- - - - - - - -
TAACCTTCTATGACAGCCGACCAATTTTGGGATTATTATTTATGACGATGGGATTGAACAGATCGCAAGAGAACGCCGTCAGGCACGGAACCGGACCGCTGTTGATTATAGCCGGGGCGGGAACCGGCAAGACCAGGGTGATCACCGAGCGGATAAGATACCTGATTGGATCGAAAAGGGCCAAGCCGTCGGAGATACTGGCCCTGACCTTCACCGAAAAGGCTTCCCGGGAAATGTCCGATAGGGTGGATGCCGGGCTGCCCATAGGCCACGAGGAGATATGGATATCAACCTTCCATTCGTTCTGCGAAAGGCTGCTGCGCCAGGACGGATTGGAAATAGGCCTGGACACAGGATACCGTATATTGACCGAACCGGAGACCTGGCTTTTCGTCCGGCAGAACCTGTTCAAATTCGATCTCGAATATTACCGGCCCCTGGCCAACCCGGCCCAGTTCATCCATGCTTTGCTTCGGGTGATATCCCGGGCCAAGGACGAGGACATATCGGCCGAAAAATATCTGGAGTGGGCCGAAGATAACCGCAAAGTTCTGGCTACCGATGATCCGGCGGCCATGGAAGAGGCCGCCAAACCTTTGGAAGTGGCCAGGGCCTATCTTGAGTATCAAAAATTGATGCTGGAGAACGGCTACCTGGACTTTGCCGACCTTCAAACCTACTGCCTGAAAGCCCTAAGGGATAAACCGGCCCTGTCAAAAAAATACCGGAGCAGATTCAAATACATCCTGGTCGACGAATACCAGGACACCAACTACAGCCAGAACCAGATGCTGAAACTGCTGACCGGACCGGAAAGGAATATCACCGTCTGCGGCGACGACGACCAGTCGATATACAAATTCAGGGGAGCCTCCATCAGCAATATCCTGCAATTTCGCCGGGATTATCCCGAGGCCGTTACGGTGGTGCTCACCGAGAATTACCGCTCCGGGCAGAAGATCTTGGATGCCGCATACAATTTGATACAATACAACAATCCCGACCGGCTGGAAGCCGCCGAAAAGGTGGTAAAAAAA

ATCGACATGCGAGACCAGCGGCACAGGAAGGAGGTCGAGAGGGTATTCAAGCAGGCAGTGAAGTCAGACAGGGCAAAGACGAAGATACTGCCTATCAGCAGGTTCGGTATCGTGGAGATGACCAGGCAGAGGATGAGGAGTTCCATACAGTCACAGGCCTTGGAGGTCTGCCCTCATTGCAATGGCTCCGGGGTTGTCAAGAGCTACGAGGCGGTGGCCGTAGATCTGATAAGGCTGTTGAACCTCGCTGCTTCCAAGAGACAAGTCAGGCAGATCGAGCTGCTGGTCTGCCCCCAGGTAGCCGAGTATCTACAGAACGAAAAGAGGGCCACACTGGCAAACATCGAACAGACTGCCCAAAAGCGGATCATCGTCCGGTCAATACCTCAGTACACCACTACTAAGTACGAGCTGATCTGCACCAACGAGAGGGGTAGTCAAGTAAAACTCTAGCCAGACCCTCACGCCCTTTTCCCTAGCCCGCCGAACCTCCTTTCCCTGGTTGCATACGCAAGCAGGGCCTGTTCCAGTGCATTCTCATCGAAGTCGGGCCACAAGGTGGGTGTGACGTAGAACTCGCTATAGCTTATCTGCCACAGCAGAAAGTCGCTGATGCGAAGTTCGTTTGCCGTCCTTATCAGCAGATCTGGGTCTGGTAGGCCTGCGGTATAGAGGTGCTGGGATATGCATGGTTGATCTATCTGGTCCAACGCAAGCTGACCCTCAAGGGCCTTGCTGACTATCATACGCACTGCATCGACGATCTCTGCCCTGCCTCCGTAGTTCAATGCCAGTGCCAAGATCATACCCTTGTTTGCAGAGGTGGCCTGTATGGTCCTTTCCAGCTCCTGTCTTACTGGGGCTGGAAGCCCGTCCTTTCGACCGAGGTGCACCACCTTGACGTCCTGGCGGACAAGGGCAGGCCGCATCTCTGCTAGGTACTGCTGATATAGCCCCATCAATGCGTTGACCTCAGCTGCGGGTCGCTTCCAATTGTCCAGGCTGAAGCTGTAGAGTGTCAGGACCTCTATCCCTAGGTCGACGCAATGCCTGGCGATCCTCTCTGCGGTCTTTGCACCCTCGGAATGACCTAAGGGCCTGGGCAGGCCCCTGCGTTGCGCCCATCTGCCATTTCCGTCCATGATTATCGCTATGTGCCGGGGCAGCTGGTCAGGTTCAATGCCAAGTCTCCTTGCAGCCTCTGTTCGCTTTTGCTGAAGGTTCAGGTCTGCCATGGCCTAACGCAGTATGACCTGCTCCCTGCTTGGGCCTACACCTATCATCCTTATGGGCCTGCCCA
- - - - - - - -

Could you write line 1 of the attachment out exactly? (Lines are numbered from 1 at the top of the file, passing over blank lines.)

TAACCTTCTATGACAGCCGACCAATTTTGGGATTATTATTTATGACGATGGGATTGAACAGATCGCAAGAGAACGCCGTCAGGCACGGAACCGGACCGCTGTTGATTATAGCCGGGGCGGGAACCGGCAAGACCAGGGTGATCACCGAGCGGATAAGATACCTGATTGGATCGAAAAGGGCCAAGCCGTCGGAGATACTGGCCCTGACCTTCACCGAAAAGGCTTCCCGGGAAATGTCCGATAGGGTGGATGCCGGGCTGCCCATAGGCCACGAGGAGATATGGATATCAACCTTCCATTCGTTCTGCGAAAGGCTGCTGCGCCAGGACGGATTGGAAATAGGCCTGGACACAGGATACCGTATATTGACCGAACCGGAGACCTGGCTTTTCGTCCGGCAGAACCTGTTCAAATTCGATCTCGAATATTACCGGCCCCTGGCCAACCCGGCCCAGTTCATCCATGCTTTGCTTCGGGTGATATCCCGGGCCAAGGACGAGGACATATCGGCCGAAAAATATCTGGAGTGGGCCGAAGATAACCGCAAAGTTCTGGCTACCGATGATCCGGCGGCCATGGAAGAGGCCGCCAAACCTTTGGAAGTGGCCAGGGCCTATCTTGAGTATCAAAAATTGATGCTGGAGAACGGCTACCTGGACTTTGCCGACCTTCAAACCTACTGCCTGAAAGCCCTAAGGGATAAACCGGCCCTGTCAAAAAAATACCGGAGCAGATTCAAATACATCCTGGTCGACGAATACCAGGACACCAACTACAGCCAGAACCAGATGCTGAAACTGCTGACCGGACCGGAAAGGAATATCACCGTCTGCGGCGACGACGACCAGTCGATATACAAATTCAGGGGAGCCTCCATCAGCAATATCCTGCAATTTCGCCGGGATTATCCCGAGGCCGTTACGGTGGTGCTCACCGAGAATTACCGCTCCGGGCAGAAGATCTTGGATGCCGCATACAATTTGATACAATACAACAATCCCGACCGGCTGGAAGCCGCCGAAAAGGTGGTAAAAAAA